AU760996B2 - Weldable aluminium alloy structural component - Google Patents

Weldable aluminium alloy structural component Download PDF

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Publication number
AU760996B2
AU760996B2 AU42899/00A AU4289900A AU760996B2 AU 760996 B2 AU760996 B2 AU 760996B2 AU 42899/00 A AU42899/00 A AU 42899/00A AU 4289900 A AU4289900 A AU 4289900A AU 760996 B2 AU760996 B2 AU 760996B2
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Prior art keywords
alloy
structural component
max
weldable
aluminium product
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AU4289900A (en
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Alfred Johann Peter Haszler
Klaus Alfons Mechsner
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Aleris Rolled Products Germany GmbH
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Corus Aluminium Walzprodukte GmbH
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    • CCHEMISTRY; METALLURGY
    • C22METALLURGY; FERROUS OR NON-FERROUS ALLOYS; TREATMENT OF ALLOYS OR NON-FERROUS METALS
    • C22CALLOYS
    • C22C21/00Alloys based on aluminium
    • C22C21/10Alloys based on aluminium with zinc as the next major constituent
    • BPERFORMING OPERATIONS; TRANSPORTING
    • B23MACHINE TOOLS; METAL-WORKING NOT OTHERWISE PROVIDED FOR
    • B23KSOLDERING OR UNSOLDERING; WELDING; CLADDING OR PLATING BY SOLDERING OR WELDING; CUTTING BY APPLYING HEAT LOCALLY, e.g. FLAME CUTTING; WORKING BY LASER BEAM
    • B23K10/00Welding or cutting by means of a plasma
    • B23K10/02Plasma welding
    • BPERFORMING OPERATIONS; TRANSPORTING
    • B23MACHINE TOOLS; METAL-WORKING NOT OTHERWISE PROVIDED FOR
    • B23KSOLDERING OR UNSOLDERING; WELDING; CLADDING OR PLATING BY SOLDERING OR WELDING; CUTTING BY APPLYING HEAT LOCALLY, e.g. FLAME CUTTING; WORKING BY LASER BEAM
    • B23K26/00Working by laser beam, e.g. welding, cutting or boring
    • B23K26/20Bonding
    • B23K26/32Bonding taking account of the properties of the material involved
    • BPERFORMING OPERATIONS; TRANSPORTING
    • B23MACHINE TOOLS; METAL-WORKING NOT OTHERWISE PROVIDED FOR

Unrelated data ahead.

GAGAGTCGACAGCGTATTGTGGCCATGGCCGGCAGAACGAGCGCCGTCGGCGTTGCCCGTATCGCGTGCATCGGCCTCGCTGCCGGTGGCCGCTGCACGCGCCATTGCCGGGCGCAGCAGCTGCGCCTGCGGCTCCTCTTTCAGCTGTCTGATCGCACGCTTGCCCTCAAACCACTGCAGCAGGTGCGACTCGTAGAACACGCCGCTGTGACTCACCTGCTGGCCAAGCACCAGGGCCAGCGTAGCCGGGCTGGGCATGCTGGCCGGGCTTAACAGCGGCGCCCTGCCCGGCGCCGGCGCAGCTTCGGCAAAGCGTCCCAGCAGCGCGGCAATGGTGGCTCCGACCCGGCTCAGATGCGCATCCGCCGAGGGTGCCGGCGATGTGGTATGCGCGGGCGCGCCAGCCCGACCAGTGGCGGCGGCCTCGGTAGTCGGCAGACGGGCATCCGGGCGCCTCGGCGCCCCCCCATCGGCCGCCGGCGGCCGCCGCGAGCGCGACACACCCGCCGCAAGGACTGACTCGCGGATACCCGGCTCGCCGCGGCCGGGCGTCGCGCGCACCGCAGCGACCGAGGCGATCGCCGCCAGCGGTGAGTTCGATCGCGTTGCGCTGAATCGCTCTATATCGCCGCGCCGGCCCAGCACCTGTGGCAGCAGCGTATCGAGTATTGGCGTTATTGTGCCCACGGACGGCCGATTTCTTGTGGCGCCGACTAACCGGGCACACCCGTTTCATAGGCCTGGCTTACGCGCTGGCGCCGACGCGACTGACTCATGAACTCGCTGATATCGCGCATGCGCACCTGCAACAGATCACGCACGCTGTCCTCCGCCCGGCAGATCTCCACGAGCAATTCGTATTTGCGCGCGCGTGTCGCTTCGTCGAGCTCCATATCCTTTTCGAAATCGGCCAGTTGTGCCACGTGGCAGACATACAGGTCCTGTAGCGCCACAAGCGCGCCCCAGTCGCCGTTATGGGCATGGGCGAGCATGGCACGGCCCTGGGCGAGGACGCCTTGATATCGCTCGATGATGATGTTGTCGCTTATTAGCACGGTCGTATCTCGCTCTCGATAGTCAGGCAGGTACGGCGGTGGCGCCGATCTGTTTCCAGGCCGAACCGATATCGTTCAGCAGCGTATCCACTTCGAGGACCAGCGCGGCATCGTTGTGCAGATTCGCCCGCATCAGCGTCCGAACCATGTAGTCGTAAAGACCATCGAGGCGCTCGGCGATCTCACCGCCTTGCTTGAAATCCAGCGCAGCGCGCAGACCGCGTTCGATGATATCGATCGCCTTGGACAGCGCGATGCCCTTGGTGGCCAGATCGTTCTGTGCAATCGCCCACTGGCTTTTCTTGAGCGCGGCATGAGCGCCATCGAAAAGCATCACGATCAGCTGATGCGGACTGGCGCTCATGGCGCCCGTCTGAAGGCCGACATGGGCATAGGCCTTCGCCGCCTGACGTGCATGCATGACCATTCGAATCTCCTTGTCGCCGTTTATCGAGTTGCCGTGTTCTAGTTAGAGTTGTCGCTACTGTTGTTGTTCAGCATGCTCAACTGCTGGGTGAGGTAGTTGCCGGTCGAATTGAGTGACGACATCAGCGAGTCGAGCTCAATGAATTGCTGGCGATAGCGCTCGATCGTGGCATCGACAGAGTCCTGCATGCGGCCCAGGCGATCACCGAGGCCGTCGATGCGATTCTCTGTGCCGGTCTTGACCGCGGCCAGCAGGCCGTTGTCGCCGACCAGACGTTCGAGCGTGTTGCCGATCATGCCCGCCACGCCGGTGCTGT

• B23KSOLDERING OR UNSOLDERING; WELDING; CLADDING OR PLATING BY SOLDERING OR WELDING; CUTTING BY APPLYING HEAT LOCALLY, e.g. FLAME CUTTING; WORKING BY LASER BEAM
    • B23K9/00Arc welding or cutting
    • B23K9/23Arc welding or cutting taking account of the properties of the materials to be welded
    • BPERFORMING OPERATIONS; TRANSPORTING
    • B32LAYERED PRODUCTS
    • B32BLAYERED PRODUCTS, i.e. PRODUCTS BUILT-UP OF STRATA OF FLAT OR NON-FLAT, e.g. CELLULAR OR HONEYCOMB, FORM
    • B32B15/00Layered products comprising a layer of metal
    • B32B15/01Layered products comprising a layer of metal all layers being exclusively metallic
    • B32B15/016Layered products comprising a layer of metal all layers being exclusively metallic all layers being formed of aluminium or aluminium alloys
    • CCHEMISTRY; METALLURGY
    • C22METALLURGY; FERROUS OR NON-FERROUS ALLOYS; TREATMENT OF ALLOYS OR NON-FERROUS METALS
    • C22CALLOYS
    • C22C21/00Alloys based on aluminium
    • C22C21/06Alloys based on aluminium with magnesium as the next major constituent
    • BPERFORMING OPERATIONS; TRANSPORTING
    • B23MACHINE TOOLS; METAL-WORKING NOT OTHERWISE PROVIDED FOR
    • B23KSOLDERING OR UNSOLDERING; WELDING; CLADDING OR PLATING BY SOLDERING OR WELDING; CUTTING BY APPLYING HEAT LOCALLY, e.g. FLAME CUTTING; WORKING BY LASER BEAM
    • B23K2103/00Materials to be soldered, welded or cut
    • B23K2103/08Non-ferrous metals or alloys
    • B23K2103/10Aluminium or alloys thereof
    • YGENERAL TAGGING OF NEW TECHNOLOGICAL DEVELOPMENTS; GENERAL TAGGING OF CROSS-SECTIONAL TECHNOLOGIES SPANNING OVER SEVERAL SECTIONS OF THE IPC; TECHNICAL SUBJECTS COVERED BY FORMER USPC CROSS-REFERENCE ART COLLECTIONS [XRACs] AND DIGESTS
    • Y10TECHNICAL SUBJECTS COVERED BY FORMER USPC
    • Y10STECHNICAL SUBJECTS COVERED BY FORMER USPC CROSS-REFERENCE ART COLLECTIONS [XRACs] AND DIGESTS
    • Y10S428/00Stock material or miscellaneous articles
    • Y10S428/922Static electricity metal bleed-off metallic stock
    • Y10S428/923Physical dimension
    • Y10S428/924Composite
    • Y10S428/925Relative dimension specified